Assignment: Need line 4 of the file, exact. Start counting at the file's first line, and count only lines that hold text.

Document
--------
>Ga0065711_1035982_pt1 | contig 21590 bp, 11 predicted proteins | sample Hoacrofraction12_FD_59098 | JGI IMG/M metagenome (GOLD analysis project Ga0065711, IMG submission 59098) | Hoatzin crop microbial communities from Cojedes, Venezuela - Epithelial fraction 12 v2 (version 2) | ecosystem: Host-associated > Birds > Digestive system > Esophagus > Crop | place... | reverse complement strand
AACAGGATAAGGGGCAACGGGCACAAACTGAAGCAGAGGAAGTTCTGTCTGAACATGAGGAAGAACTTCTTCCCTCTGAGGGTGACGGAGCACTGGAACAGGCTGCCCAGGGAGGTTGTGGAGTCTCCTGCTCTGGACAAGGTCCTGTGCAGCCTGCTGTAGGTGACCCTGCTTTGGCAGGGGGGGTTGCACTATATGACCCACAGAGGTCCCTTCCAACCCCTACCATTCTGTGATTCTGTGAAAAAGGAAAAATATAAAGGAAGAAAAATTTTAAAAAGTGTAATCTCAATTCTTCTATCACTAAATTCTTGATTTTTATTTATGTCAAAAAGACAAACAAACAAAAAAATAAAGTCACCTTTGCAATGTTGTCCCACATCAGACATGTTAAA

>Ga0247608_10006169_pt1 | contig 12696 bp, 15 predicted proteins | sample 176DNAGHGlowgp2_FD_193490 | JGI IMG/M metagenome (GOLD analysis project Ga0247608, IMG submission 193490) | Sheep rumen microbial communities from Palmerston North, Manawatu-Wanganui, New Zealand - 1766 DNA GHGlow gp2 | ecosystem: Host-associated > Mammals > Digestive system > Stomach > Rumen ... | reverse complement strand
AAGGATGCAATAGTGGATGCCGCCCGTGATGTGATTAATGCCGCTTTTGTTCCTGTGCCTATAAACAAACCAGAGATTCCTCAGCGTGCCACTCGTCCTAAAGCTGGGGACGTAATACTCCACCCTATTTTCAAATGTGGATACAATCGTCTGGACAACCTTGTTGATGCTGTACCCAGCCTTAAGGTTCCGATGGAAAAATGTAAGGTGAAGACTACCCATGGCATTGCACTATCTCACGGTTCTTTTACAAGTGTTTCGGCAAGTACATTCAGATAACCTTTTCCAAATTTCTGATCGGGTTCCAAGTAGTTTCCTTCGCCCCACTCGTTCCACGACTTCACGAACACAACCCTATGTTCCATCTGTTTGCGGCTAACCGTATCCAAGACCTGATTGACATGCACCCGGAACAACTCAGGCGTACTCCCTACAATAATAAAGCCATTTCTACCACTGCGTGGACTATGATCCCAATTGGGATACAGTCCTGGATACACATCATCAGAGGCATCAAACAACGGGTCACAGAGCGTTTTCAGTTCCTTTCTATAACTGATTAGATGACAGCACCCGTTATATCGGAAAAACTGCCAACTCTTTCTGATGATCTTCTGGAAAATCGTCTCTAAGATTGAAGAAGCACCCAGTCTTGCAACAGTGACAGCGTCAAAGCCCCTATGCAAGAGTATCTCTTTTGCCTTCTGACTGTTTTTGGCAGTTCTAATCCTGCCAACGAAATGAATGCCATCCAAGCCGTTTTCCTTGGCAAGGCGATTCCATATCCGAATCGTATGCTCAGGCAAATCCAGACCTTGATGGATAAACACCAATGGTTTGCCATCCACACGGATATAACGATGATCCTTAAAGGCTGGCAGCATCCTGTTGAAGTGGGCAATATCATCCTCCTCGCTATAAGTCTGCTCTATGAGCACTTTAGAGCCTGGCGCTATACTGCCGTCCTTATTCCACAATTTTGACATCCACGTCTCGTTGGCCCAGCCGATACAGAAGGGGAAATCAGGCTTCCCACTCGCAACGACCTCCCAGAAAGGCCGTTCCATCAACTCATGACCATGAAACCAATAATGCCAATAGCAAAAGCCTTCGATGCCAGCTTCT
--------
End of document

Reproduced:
AAGGATGCAATAGTGGATGCCGCCCGTGATGTGATTAATGCCGCTTTTGTTCCTGTGCCTATAAACAAACCAGAGATTCCTCAGCGTGCCACTCGTCCTAAAGCTGGGGACGTAATACTCCACCCTATTTTCAAATGTGGATACAATCGTCTGGACAACCTTGTTGATGCTGTACCCAGCCTTAAGGTTCCGATGGAAAAATGTAAGGTGAAGACTACCCATGGCATTGCACTATCTCACGGTTCTTTTACAAGTGTTTCGGCAAGTACATTCAGATAACCTTTTCCAAATTTCTGATCGGGTTCCAAGTAGTTTCCTTCGCCCCACTCGTTCCACGACTTCACGAACACAACCCTATGTTCCATCTGTTTGCGGCTAACCGTATCCAAGACCTGATTGACATGCACCCGGAACAACTCAGGCGTACTCCCTACAATAATAAAGCCATTTCTACCACTGCGTGGACTATGATCCCAATTGGGATACAGTCCTGGATACACATCATCAGAGGCATCAAACAACGGGTCACAGAGCGTTTTCAGTTCCTTTCTATAACTGATTAGATGACAGCACCCGTTATATCGGAAAAACTGCCAACTCTTTCTGATGATCTTCTGGAAAATCGTCTCTAAGATTGAAGAAGCACCCAGTCTTGCAACAGTGACAGCGTCAAAGCCCCTATGCAAGAGTATCTCTTTTGCCTTCTGACTGTTTTTGGCAGTTCTAATCCTGCCAACGAAATGAATGCCATCCAAGCCGTTTTCCTTGGCAAGGCGATTCCATATCCGAATCGTATGCTCAGGCAAATCCAGACCTTGATGGATAAACACCAATGGTTTGCCATCCACACGGATATAACGATGATCCTTAAAGGCTGGCAGCATCCTGTTGAAGTGGGCAATATCATCCTCCTCGCTATAAGTCTGCTCTATGAGCACTTTAGAGCCTGGCGCTATACTGCCGTCCTTATTCCACAATTTTGACATCCACGTCTCGTTGGCCCAGCCGATACAGAAGGGGAAATCAGGCTTCCCACTCGCAACGACCTCCCAGAAAGGCCGTTCCATCAACTCATGACCATGAAACCAATAATGCCAATAGCAAAAGCCTTCGATGCCAGCTTCT